Published: July 28th 2010July 28th 2010
We've made it to Meknes now, one of the old Imperial capitals of Morocco. I think we left off in Chefchouen, but we've spent most of the last few days in Fes, which was fantastic.
Fes and its university are older than Oxford university. It seems to have operated a collegiate system that's quite similar to Oxford's, with a central library and medersas where the students lived and studied. We went into two medersas. They are astonishingly ornate, putting our Oxbridge colleges to shame. Nowadays the whole university functions as a mosque and theological college, so as non-muslims we can't enter much of it. However, the craftsmanship on what we did see was so detailed that it must have taken much more work than a mediaeval English cathedral, for instance, although perhaps not quite so precise.
The most unusual sight in Fes was the largest tannery, where they produce coloured leather from animal skins. There are dozens of 'honeycomb' vats, perhaps a metre across and a metre deep, each full of dye and leather. When they set them out to dry, most of them are taken to away from the tannery and guarded, but the yellow, saffron, is too
expensive to risk leaving outside the premises so you can see it drying on site. The place has been going since about 700 AD according to the salesman there - although he also made some unlikely claims when trying to sell us stuff later! He started at about eight times the proper price according to our guesthouse host. We thought we'd haggled well but were still three times the price for a leather bag and some slippers. Never mind, it wasn't bad value by UK standards.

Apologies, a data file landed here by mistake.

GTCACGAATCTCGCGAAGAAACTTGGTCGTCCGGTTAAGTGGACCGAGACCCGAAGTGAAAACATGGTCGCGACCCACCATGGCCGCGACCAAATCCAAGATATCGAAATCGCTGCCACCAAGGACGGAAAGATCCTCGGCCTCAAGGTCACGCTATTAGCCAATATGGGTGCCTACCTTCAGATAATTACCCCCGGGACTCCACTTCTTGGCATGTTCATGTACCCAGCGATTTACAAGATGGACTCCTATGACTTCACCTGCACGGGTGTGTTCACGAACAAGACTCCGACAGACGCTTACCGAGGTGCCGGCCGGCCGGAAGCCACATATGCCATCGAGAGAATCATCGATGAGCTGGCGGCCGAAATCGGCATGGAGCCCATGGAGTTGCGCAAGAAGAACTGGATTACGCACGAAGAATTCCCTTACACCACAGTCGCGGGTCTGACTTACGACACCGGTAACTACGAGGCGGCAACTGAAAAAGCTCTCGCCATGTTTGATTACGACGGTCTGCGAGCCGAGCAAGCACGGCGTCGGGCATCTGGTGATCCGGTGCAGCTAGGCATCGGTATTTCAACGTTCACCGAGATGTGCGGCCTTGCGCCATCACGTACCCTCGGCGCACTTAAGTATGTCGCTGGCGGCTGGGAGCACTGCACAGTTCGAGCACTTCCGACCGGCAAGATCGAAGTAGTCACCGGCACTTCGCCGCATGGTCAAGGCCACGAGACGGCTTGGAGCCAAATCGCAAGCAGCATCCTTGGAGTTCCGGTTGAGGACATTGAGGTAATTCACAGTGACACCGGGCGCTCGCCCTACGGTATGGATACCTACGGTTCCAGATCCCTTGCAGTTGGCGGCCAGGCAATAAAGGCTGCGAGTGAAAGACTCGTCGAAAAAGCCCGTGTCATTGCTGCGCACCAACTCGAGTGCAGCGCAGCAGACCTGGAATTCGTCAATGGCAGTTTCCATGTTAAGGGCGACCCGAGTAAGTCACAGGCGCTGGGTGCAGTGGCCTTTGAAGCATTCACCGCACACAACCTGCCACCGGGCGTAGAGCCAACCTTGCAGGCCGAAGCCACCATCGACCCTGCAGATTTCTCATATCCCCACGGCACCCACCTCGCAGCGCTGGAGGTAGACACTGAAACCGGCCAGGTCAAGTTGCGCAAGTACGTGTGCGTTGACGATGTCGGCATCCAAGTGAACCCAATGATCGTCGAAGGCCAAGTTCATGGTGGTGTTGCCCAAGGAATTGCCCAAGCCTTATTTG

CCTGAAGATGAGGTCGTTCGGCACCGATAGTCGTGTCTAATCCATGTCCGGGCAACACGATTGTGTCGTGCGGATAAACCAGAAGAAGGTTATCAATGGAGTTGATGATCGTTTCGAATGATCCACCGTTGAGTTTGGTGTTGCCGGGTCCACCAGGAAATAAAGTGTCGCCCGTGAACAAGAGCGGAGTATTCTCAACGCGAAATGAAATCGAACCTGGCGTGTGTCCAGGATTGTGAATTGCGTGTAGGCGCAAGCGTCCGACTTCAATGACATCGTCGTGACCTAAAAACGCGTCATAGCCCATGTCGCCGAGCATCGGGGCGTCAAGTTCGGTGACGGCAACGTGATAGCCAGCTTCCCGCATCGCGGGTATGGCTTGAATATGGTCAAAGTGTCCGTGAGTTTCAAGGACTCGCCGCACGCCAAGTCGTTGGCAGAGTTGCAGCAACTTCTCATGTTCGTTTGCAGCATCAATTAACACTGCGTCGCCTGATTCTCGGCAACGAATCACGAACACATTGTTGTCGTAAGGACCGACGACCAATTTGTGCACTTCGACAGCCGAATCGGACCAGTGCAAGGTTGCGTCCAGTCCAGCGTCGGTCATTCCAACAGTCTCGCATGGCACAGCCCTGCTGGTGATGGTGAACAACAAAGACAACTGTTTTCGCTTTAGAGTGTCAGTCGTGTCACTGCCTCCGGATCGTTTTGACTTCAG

Our guesthouse hosts are probably still laughing about us even now! Firstly we looked absolutely terrified when we arrived at the 'Riad'. We'd got there at half past eleven and expected it to be just next to the cinema where our taxi dropped us. We didn't get a chance to ring for directions before several teenagers came to lead us there. We followed down alleyways that got smaller and smaller, darker and darker and ever more deserted. We had literally just stopped to turn back, rather than carry on and be mugged, when our guide knocked on an unmarked door.
The next problem was whether we were actually in the right Riad.
We thought it might have been a ruse to get us to stay in someone else's Riad. They may have been worrying whether we were actually the guests who'd booked. After much mutual cagey questioning, Heather saw the diary entry with Gavin's name in it and 'three nights' so we relaxed.
Ironically given all our suspicions, the only misinformation was calling the place a Riad, which should have a large courtyard in the middle. It was in fact a large house. In line with the typical design it is open through all floors to the sky in the middle. It's a beautifully done up place, just opened by a French lady and (presumably) her Moroccan husband.
The first night was fine. Air conditioning! We could sleep easily and even have a siesta, for Heather to stay cool and Gavin to sleep. The next night, Heather found a dragon in our room, and couldn't sleep. So Gavin was sent off to wake the hosts (who weren't actually asleep), like a small child asking for the spider to be taken away. It was actually a large flying insect, literally three inches long, looking a bit like a cockroach. Amid some